When Did Former Auburn Running Back Michael Dyer Go Wrong?
Former Auburn running back Michael Dyer shook the world of college football Sunday afternoon once the news of his dismissal from the Arkansas State football team was announced.
It was reported Monday that the junior was pulled over for speeding, going 96 mph in a 70 mph zone, when marijuana and a gun were found in his car. The 58-minute video from the police car has audio of the trooper questioning Dyer for having both objects and offers to hold on to the gun for the running back while also threatening to tell Arkansas State Coach Gus Malzahn of Dyer’s possessions.
Dyer has shown his talents on the field as he has struggled with behavior off the field. At this point, the real question is when did his fall from grace begin?
Starting as the Tigers’ running back as a freshman in 2010, Dyer was a major part of an offense that produced an average of 284.8 rushing yards per game, which ranked fifth nationally. The true freshman rushed for 1,093 yards on 182 carries and five touchdowns. His numbers were good enough to break Heisman Trophy winner Bo Jackson‘s record for most yards for an Auburn freshman.
Along with the help of 2010 Heisman winner Cam Newton, Dyer and the Tigers won the BCS National Championship. Dyer’s 143 yards on 22 carries earned him the Offensive Player of the Game. Times were good for the running back. Actually, times were great for the first-year Tiger.
The Little Rock, Ark., native did not disappoint during his sophomore year either. Recording 1,242 yards rushing on 242 attempts, he became 10th all-time of Auburn’s rushing list with 2,335 yards. Adding 10 touchdowns to his 2011 season total, Dyer was named to the Associated Press and Coaches’ All-SEC first teams.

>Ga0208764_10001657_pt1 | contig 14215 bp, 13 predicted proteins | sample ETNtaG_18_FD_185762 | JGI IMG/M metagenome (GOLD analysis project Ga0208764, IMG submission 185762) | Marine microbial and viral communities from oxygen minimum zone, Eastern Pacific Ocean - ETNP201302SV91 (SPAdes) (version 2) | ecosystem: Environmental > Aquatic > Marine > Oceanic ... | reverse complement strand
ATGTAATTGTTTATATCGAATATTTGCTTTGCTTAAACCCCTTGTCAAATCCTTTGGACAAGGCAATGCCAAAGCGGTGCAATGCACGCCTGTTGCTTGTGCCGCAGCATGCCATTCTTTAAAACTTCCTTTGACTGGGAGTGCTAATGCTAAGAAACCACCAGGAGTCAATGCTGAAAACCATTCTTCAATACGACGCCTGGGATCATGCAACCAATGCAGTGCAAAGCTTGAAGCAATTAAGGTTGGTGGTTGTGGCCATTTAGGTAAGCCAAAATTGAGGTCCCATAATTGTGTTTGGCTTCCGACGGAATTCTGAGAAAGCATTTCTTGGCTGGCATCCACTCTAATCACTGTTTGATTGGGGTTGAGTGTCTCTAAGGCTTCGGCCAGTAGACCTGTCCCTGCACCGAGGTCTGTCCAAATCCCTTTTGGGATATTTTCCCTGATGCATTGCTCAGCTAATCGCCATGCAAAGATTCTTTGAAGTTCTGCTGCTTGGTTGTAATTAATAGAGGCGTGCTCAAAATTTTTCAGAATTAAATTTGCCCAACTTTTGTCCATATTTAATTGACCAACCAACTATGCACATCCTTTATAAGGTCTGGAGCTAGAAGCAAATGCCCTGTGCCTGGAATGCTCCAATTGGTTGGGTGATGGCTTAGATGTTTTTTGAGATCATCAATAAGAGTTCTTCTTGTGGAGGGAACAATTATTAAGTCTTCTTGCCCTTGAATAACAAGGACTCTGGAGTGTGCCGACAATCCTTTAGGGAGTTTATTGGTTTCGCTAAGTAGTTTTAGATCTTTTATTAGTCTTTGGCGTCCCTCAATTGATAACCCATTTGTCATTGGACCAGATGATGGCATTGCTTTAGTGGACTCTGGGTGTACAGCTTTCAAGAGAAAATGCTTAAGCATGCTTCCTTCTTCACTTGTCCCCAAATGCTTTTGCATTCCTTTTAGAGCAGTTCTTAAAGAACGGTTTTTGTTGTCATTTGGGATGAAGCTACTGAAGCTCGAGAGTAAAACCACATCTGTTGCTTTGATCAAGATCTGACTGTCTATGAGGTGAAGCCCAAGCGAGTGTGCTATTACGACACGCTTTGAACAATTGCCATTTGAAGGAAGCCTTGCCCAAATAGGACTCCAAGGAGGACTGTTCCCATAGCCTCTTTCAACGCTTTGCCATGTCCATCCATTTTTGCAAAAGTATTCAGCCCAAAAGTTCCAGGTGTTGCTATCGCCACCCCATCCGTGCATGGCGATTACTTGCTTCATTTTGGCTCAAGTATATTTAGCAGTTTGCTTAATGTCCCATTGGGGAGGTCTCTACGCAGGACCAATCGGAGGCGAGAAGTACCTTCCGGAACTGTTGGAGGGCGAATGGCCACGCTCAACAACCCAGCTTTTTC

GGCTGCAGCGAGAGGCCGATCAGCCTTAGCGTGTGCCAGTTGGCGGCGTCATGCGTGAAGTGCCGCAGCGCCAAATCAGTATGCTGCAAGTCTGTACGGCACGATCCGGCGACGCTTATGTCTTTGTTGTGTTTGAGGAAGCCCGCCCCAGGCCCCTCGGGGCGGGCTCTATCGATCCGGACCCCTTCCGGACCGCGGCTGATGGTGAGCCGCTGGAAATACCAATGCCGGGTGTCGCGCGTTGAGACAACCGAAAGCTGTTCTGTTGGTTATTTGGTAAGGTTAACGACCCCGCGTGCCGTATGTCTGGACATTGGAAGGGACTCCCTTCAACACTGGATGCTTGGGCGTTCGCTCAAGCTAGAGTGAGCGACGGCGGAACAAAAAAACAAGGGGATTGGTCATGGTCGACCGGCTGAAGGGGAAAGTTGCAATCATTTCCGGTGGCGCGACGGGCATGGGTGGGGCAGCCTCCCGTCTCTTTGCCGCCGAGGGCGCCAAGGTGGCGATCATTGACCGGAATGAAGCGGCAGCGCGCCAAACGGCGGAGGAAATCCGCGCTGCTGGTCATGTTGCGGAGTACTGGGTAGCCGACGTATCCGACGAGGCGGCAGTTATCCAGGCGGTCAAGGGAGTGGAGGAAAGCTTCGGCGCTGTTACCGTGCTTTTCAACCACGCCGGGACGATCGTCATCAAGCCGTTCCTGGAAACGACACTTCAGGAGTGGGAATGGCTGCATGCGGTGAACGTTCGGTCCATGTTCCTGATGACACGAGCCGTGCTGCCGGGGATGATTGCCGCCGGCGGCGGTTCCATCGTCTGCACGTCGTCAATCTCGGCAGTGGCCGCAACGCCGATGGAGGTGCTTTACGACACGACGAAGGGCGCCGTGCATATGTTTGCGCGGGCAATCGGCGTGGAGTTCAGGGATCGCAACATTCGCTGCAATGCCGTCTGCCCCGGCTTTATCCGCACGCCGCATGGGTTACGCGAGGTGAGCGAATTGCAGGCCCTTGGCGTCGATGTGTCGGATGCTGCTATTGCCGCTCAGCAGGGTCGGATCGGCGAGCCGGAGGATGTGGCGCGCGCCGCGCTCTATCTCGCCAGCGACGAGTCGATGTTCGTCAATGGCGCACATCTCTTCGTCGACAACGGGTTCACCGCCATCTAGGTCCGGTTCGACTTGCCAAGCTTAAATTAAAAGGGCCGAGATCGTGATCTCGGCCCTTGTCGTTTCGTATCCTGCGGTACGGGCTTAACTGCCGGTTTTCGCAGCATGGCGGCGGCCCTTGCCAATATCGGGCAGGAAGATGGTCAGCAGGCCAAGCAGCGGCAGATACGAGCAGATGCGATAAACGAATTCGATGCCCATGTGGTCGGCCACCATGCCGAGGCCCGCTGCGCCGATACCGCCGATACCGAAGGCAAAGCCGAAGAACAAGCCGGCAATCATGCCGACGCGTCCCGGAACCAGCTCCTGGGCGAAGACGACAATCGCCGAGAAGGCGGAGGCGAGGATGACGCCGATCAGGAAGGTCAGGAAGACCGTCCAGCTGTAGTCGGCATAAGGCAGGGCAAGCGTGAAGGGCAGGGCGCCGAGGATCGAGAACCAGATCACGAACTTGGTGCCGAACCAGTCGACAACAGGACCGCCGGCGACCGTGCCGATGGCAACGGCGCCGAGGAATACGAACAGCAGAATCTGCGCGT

However, the times became a little darker before Auburn would complete its 2011 season. After the announcement of Dyer’s indefinite suspension just before the Chick-fil-A Bowl, rumors began to swirl that the running back was going to transfer to Arkansas State. While Red Wolf players continued to use social media to confirm the rumors, Auburn easily beat Virginia 43-24 without Dyer. On Jan. 6, however, Dyer announced he was in fact going back to his home state to play collegiate football.
Joining former Auburn offensive coordinator and newly hired Arkansas State coach Malzahn put the Red Wolves on the map as far as mid-majors go. While waiting to see if he would be eligible to play in 2012 for his former coordinator, Dyer embarrassed Auburn once again.
Subpoenaed for a trial of four former Auburn players that allegedly robbed a trailer in January 2011, Dyer admitted to not only “constantly” smoking synthetic marijuana (which was legal at the time of the robbery), but he also said the gun used in the robbery was his pistol.
The former Tiger continued his ways later in the spring, as well. Already disliked and disowned by most of Auburn’s fan base, Dyer almost burned bridges with Arkansas State faithful when it was rumored he was considering transferring to Pittsburg State after the NCAA ruled he would have to sit out the 2012 season.
The rumors of transferring, which began several weeks ago, may now become true after Dyer was dismissed from the Red Wolves 23 days after being ruled ineligible for this fall. Malzahn only said he was disappointed that things did not work out with Dyer.
Back to the original question, though. When did Dyer become such a problem? Some would say the problem began after the national championship. The robbery and first admittance to Dyer partaking in smoking spice occurred later in the month the Tigers won the Coaches’ Trophy.
However, at this point, it is hard to believe Dyer was not a bad egg all along. With the NCAA investigating Newton’s recruitment during the fall of 2010–and months later–Dyer only made a statement on the field with his running abilities. Despite Coach Gene Chizik running a tight ship on the Plains, is it possible that the starting freshman was able to lay low because of everything else going on?
The junior running back can be called a range of things, but now he cannot only not be called an Auburn Tiger, he also is no longer an Arkansas State Red Wolf. Where Dyer goes from here is unknown, but unless he gets his off-the-field priorities in check it is hard to believe he will go far in the future.